But my point is, whether or not the song will grow into anything I’d ever perform, I learned a lot in the process. I was forced to think about grace. I was forced to exercise my imagination. I wrote a song that I never would’ve written otherwise. And hopefully, I’m a better writer because of it. Later, Eric and Randall played their songs about the article, coming at it from two other angles. Wilcox didn’t write anything new for the topic but played a cool version of “A Touch of the Master’s Hand” because it fit so well.

Osenga and I talked about it on the phone tonight, laughing at how horrifying it is to play something new for someone, especially when that performance exposes the glaring problems with the song. But that’s the most valuable part of the experience. He played a new one and after our comments went home and rewrote the whole thing.

So if you’re a creative type, I’d highly recommend tracking down a bunch of artists who are better than you, meeting with them as often as you can, and welcoming their criticism. It has to be people you respect, otherwise you’ll ignore their advice.

Of course, sometimes you ignore their advice even then.

Andrew Peterson is a singer-songwriter and author. Andrew has released more than ten records over the past twenty years, earning him a reputation for songs that connect with his listeners in ways equally powerful, poetic, and intimate. As an author, Andrew’s books include the four volumes of the award-winning Wingfeather Saga, released in collectible hardcover editions through Random House in 2020, and his creative memoir, Adorning the Dark, released in 2019 through B&H Publishing.


  1. Nate

    “Of course, sometimes you ignore their advice even then.”

    “I don’t want to listen
    Don’t care if you’re right…

    I know its a mess
    But it’s mine from the floor to the ceiling, you see.”

    I know the meanings aren’t exactly the same. But they’re certainly reminiscent.

    I think the song makes a good point and I appreciate your sharing it. I see these things in my own life. I think they are a worthy comment on the human condition (of sin) and the need, but discomfort, of redemption.

    Things are different once you are redeemed and we, as people, tend to move toward the old life, the life of oppression. We want the easy life we can see over the good life that is unknown. Just look at the children of Israel after they were lead out of Egypt. Thats a picture of us too, our own sinful nature, our own redemption.

    I remember the guy in the Great Divorce with the lizard (maybe it was a lizard) on his back and the other guy with the ogre on the chain (Its been a while since I read it). But those are pictures of us, pictures of how we want to hang on to our sin.

    I like it Andrew.

    Plus you used the word “crap.”

  2. Janna

    my son has three or four volumes of uncle john’s readers for kids. i’m not sure if all the stuff he shares w/ me from it is true or not. i never could’ve imagined getting inspiration from it. i think this is smart of you guys to do. so, where’s the city of writers (not musically gifted) where i can meet for coffee on someone’s porch? not long ago, i looked up the knoxville writer’s guild online, but was pretty intimidated by it. anyone out there have experience w/ this kinda thing?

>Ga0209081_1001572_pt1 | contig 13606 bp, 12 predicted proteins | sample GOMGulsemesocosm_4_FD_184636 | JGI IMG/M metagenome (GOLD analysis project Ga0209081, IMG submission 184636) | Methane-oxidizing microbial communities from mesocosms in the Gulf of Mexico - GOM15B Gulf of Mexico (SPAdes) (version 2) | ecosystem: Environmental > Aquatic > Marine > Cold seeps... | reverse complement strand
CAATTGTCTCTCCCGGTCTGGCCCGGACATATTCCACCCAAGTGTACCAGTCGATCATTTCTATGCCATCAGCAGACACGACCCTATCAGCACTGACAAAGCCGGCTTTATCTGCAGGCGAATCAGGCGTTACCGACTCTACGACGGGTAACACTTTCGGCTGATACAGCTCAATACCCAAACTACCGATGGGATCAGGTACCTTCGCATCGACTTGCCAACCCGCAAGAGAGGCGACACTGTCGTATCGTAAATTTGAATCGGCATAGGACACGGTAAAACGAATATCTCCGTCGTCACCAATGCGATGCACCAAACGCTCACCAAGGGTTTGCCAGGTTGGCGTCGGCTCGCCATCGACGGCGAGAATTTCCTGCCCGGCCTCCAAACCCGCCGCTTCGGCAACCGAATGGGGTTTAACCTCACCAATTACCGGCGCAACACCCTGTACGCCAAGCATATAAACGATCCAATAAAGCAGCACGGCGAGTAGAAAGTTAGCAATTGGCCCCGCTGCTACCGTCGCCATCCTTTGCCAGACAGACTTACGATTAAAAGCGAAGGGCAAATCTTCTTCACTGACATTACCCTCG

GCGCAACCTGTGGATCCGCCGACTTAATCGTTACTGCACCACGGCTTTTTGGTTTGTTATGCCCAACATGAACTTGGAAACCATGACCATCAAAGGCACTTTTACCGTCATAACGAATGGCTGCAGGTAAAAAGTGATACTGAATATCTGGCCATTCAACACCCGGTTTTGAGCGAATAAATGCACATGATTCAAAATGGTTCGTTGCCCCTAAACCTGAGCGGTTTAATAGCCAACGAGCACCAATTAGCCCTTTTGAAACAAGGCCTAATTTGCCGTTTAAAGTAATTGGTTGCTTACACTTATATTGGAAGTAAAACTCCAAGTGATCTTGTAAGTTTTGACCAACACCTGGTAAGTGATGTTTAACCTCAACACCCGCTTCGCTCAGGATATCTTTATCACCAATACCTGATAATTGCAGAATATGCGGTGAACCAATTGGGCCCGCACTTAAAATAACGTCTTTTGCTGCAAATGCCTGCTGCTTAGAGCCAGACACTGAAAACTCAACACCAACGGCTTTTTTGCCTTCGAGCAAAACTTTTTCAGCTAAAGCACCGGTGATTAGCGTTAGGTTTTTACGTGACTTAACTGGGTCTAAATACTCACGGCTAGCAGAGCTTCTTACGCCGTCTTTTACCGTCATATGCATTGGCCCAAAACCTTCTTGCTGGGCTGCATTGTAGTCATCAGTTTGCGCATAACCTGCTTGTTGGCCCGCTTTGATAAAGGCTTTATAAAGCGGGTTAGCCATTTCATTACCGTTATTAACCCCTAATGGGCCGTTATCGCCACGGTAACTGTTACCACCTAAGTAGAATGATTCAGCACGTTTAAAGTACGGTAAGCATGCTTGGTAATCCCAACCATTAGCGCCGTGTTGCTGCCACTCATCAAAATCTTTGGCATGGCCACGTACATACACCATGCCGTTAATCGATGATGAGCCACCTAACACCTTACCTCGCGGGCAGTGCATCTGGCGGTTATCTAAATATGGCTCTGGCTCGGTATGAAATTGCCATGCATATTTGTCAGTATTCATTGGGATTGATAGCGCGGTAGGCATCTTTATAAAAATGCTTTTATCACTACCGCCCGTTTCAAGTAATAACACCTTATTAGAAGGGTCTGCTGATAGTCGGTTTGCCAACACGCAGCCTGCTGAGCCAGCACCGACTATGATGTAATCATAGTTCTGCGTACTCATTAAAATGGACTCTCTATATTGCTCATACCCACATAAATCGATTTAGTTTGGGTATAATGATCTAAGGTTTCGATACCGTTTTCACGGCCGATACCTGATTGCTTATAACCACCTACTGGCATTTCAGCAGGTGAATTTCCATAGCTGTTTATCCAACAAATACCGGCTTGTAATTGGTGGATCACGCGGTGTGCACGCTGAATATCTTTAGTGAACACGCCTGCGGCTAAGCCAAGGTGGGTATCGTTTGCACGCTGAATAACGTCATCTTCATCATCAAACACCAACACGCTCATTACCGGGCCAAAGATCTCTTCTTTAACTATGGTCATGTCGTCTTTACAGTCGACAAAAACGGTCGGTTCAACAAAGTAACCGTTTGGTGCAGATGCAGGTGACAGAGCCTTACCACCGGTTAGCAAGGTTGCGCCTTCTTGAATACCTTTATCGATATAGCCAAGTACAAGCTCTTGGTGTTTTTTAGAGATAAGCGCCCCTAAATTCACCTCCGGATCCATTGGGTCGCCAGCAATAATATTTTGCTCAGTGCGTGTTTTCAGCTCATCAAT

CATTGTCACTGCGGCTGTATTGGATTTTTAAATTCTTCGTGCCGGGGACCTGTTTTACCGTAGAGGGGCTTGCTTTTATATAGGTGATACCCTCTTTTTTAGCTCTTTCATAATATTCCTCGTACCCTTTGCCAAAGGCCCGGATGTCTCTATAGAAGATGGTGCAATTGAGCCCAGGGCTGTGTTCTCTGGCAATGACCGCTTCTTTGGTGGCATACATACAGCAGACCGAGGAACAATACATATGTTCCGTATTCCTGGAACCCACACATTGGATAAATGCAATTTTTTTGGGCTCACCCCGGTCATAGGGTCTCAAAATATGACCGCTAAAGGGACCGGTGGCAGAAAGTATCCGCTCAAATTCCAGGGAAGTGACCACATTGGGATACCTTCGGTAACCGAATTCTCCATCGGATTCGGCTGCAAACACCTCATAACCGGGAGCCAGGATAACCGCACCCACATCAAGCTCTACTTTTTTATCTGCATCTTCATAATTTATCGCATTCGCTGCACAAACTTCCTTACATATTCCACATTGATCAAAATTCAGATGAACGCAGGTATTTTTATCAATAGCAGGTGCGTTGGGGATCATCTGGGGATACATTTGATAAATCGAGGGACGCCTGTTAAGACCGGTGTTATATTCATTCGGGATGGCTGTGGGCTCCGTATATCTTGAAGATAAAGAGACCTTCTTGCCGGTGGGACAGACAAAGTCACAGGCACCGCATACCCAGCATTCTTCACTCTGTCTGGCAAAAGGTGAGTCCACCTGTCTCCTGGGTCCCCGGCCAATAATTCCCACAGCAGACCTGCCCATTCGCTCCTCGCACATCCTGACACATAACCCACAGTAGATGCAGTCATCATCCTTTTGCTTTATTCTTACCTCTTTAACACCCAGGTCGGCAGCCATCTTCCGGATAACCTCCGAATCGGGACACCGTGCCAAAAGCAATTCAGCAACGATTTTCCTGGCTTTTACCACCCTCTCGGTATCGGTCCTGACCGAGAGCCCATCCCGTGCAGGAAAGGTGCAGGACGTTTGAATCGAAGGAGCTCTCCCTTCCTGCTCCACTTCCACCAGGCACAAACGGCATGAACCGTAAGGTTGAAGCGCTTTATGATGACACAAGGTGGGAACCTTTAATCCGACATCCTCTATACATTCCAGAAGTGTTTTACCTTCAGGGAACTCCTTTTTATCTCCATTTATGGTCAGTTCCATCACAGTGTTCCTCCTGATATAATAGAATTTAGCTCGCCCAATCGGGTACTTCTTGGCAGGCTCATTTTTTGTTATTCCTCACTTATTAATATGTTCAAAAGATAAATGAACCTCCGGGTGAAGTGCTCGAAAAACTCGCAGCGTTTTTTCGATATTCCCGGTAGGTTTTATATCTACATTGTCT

3. Jonah G.

    How cool! I love the lyrics . . . I am always intrigued by the inspiration process. I find it amazing how one creative work can inspire another. The Nashville Weaklings group is something similar to what I’ve been longing for and concepts I’ve had floating around in my head for many years now (I even tried to create a blog-like atmosphere at one point that presented a creative work so others could create their own work based on it . . . but most people didn’t want to take the time). There are so many ways to take the concepts of a group like that and use them in different ways . . . to push those involved, to inspire those on the sidelines, to use as a means of worship or prayer, bring more personal meaning and growth as a result of critical examination of someone else’s work, etc . . . Creatives need community, much like us Christians need fellowship! It forces us to reach out and push our limits and evolve our talents! Thanks for sharing this experience! It helps to reignite my ideas on similar endeavors!

  4. Chris R

    “Your love is a loaded gun
    So hard to deny
    I’ll give you what you want
    But please, I don’t want to die”

    I love it. This is faith, the life that Christ calls us too… the opportunity to live in his love, the demand to die to self and this world. One is full of blessing, the other is impossible to do without his help. Guaranteed to have trouble in this world, we can take heart that He has overcome.

  5. whipple

    An exercise that my friend Ethan suggested that he and I do was to watch a movie and then write an entire soundtrack for that movie (no matter if it already had a soundtrack to begin with).

    Haven’t done it yet, but I think we might soon. We just watched “Into the Wild”, and I’ll have to get Eric Peters’ “Bus 152” out of my head before I do any writing.

  6. whipple

    Oh, and by the way, Andy, it’s good to know that you write songs that you find to be terrible. That destroys the hope-sucking illusion that I have of you sitting at home and birthing out fantastic and mind-blowing material like a musical Pez dispenser.